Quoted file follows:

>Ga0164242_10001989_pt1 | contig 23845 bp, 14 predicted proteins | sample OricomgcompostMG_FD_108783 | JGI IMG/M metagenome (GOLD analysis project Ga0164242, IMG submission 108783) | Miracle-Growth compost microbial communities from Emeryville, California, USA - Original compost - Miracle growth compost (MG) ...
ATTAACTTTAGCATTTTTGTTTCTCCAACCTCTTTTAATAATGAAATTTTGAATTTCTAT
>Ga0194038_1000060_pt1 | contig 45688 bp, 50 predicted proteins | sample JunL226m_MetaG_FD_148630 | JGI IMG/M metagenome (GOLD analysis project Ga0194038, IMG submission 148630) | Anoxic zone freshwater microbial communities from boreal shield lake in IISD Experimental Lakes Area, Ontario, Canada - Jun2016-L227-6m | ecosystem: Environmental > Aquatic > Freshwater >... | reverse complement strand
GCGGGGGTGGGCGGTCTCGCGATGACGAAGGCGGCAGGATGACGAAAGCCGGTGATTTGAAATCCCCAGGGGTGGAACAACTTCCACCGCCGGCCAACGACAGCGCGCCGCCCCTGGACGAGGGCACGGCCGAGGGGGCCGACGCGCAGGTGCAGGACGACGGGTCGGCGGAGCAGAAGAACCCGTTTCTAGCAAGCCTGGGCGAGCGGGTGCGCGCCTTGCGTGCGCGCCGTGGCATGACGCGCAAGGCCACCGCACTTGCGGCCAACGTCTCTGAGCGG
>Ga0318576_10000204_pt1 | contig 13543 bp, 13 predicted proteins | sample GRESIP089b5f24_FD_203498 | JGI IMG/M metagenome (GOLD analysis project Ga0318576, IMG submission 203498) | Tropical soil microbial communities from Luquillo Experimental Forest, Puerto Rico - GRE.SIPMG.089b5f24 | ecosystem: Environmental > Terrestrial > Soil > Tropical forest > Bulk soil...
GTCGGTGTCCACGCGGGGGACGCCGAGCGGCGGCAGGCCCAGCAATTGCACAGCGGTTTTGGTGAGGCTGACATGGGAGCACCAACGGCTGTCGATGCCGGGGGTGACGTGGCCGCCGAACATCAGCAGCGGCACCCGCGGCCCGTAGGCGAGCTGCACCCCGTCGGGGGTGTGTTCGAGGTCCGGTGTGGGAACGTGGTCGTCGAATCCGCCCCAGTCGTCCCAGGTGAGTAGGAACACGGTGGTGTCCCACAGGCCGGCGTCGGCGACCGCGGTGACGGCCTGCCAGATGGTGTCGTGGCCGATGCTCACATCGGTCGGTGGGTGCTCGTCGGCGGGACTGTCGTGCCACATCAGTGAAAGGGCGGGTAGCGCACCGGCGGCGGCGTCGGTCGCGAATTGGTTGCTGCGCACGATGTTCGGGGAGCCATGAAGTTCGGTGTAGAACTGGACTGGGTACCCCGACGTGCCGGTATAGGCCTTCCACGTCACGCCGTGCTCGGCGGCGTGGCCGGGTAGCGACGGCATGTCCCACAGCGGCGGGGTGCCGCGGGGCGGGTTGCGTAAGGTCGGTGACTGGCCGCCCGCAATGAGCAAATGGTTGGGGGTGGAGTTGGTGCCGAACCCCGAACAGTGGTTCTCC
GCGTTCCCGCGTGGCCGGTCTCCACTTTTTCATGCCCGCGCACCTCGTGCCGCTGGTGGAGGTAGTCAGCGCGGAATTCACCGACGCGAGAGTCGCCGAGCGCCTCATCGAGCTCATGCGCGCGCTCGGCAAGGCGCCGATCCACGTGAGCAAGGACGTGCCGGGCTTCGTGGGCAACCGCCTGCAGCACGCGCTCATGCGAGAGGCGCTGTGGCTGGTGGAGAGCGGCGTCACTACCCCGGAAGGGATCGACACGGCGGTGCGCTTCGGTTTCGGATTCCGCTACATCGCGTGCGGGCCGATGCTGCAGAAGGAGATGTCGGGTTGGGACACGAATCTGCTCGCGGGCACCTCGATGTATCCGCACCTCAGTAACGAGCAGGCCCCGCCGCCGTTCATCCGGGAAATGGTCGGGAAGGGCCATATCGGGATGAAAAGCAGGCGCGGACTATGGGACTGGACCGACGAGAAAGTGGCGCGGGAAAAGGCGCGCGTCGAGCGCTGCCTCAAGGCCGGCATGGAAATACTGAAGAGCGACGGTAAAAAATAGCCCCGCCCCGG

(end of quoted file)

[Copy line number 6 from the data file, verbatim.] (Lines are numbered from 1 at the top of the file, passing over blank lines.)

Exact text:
GTCGGTGTCCACGCGGGGGACGCCGAGCGGCGGCAGGCCCAGCAATTGCACAGCGGTTTTGGTGAGGCTGACATGGGAGCACCAACGGCTGTCGATGCCGGGGGTGACGTGGCCGCCGAACATCAGCAGCGGCACCCGCGGCCCGTAGGCGAGCTGCACCCCGTCGGGGGTGTGTTCGAGGTCCGGTGTGGGAACGTGGTCGTCGAATCCGCCCCAGTCGTCCCAGGTGAGTAGGAACACGGTGGTGTCCCACAGGCCGGCGTCGGCGACCGCGGTGACGGCCTGCCAGATGGTGTCGTGGCCGATGCTCACATCGGTCGGTGGGTGCTCGTCGGCGGGACTGTCGTGCCACATCAGTGAAAGGGCGGGTAGCGCACCGGCGGCGGCGTCGGTCGCGAATTGGTTGCTGCGCACGATGTTCGGGGAGCCATGAAGTTCGGTGTAGAACTGGACTGGGTACCCCGACGTGCCGGTATAGGCCTTCCACGTCACGCCGTGCTCGGCGGCGTGGCCGGGTAGCGACGGCATGTCCCACAGCGGCGGGGTGCCGCGGGGCGGGTTGCGTAAGGTCGGTGACTGGCCGCCCGCAATGAGCAAATGGTTGGGGGTGGAGTTGGTGCCGAACCCCGAACAGTGGTTCTCC